Post for Cabbage: Early cinema

March 28, 2007 at 11:13 am | Posted in Film | 8 Comments
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An excerpt from an essay by Alfred Döblin about the cinema – early cinema, as the text was written in 1909. Bibliographic details: Alfred Döblin: Das Theater der kleinen Leute. In: Das Theater. Volume 1, No. 8 (Decemver 1909), pp. 191-192. Cited from: Prolog vor dem Film: Nachdenken über ein neues Madium, 1909-1914. Edited and commented by Jörg Schweinitz. Leipzig: Reclam, 1992, pp. 153-155, here: p. 155.

Deutlich erhellt: der Kientopp ist ein vorzügliches Mittel gegen den Alkoholismus, schärfste Konkurrenz der Sechserdestillen; man achte, ob die Lebercirrhose und die Geburten epileptischer Kinder nicht in den nächsten zehn Jahren zurückgehen. Man nehme dem Volk und der Jugend nicht die Schundliteratur noch den Kientopp, sie brauchen die sehr blutige Kost ohne die breite Mehlpampe der volkstümlichen Literatur und die wässrigen Aufgüsse der Moral. Der Höhergebildete aber verläßt das Lokal, vor allem froh, dass das Kinema – schweigt.

An attempt at a translation:

Clearly illuminated: the cinema is an excellent remedy for alcoholism, the keenest competition of small distilleries; one should pay attention whether cirrhosis of the liver and the birth of epileptic children aren’t going to decrease over the next ten years. One should bereave the people and the youth of neither pulp fiction nor cinema, they need the very bloody fare without the common stodge of folklore literature and the dilute infusions of morality. The person of higher education, however, leaves the locale, above all glad that the cinema is – silent.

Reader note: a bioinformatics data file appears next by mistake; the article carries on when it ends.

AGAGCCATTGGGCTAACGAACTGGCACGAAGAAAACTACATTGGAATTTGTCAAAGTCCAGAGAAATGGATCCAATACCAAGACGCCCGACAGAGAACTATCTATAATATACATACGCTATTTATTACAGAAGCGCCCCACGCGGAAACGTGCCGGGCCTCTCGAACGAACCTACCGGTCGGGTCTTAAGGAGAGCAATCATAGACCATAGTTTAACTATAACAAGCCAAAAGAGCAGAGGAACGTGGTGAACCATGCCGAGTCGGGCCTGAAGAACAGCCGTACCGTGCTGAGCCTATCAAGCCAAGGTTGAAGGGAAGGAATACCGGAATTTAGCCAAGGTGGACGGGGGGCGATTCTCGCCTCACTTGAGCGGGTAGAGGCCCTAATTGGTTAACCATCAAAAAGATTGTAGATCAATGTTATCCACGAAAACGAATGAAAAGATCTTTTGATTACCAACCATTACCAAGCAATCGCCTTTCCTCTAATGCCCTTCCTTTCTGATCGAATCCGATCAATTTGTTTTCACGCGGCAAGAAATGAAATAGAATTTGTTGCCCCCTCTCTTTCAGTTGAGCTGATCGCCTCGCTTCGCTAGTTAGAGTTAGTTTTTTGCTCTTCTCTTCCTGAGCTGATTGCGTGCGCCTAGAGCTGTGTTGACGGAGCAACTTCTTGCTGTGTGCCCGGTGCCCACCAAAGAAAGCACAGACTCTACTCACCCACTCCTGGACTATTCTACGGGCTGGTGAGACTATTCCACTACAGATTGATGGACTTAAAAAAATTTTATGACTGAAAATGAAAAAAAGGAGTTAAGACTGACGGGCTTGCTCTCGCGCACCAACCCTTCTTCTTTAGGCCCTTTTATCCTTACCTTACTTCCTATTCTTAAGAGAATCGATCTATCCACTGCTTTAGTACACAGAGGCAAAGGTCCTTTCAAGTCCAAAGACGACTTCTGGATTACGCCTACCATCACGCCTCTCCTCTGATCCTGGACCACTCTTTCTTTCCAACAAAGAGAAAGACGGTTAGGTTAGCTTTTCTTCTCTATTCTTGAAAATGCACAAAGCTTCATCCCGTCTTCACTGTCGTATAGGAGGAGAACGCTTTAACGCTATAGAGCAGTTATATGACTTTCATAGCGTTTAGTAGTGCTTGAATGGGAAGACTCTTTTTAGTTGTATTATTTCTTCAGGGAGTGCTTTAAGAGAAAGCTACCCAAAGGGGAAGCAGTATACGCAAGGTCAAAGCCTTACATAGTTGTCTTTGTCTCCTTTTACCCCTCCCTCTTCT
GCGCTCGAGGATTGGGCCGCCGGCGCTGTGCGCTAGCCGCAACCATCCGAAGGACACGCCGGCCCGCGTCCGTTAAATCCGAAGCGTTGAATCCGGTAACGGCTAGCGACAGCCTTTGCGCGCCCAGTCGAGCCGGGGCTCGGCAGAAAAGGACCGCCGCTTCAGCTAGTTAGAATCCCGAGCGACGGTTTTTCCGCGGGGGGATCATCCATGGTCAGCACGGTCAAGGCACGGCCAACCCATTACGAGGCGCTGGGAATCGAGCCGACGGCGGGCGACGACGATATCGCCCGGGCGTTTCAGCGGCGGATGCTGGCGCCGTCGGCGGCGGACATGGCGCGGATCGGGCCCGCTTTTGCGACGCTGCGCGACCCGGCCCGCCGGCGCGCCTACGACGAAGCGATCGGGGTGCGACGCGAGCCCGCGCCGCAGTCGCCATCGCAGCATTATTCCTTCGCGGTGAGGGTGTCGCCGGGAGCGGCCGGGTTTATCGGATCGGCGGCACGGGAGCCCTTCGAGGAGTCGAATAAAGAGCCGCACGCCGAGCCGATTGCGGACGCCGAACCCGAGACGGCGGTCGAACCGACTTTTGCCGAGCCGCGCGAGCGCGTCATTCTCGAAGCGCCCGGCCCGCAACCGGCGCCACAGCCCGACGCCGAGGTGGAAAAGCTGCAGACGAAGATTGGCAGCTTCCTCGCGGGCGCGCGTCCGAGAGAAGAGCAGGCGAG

Kientopp is an early expression for small cinemas and came out of fashion with the introduction of bigger movie theatres that tried to imitate bourgeois theatre. Smoking and drinking was allowed, it was cheap and – to the horror of the self-proclaimed educators of society – men and women sat down together in the same darkened room.

A Sechserdestille isn’t exactly an illegal pub (I don’t think), but a small place where people went to get cheap and heavy booze.

You might know Alfred Döblin through his novel Berlin Alexanderplatz (1929). He wasn’t a naturalist, but is deemed the German equivalent of James Joyce. Nevertheless, and considering this piece above was written in 1909, it might be useful for your project. Schweinitz’s collection of early writings about film is a treasure trove really, but I don’t think translated into English. Maybe something similar exists, or the doyen of early cinema, Thomas Elsaesser has published something.

Maybe Jetsam has suggestions for improving my translation.


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  1. I’ve never read Döblin’s novel, but I’ve seen Fassbinder’s lengthy–and brilliant–adaptation of it. I should read it.

    I like this part of the cinema quote: The person of higher education, however, leaves the locale, above all glad that the cinema – is silent. It surely begs the question: How did the “person of higher education” react and assimilate him/herself into the cinematic world once sound was introduced? Is intellect therefore dependent on adding interpretation to a work of art–in appreciating it–rather than enjoying it as a “fixed” meaning-ridden text, as it seems Döblin would suggest something along those lines.

    I wonder how he would feel about Fassbinder’s adaptation (in sound) of his own novel.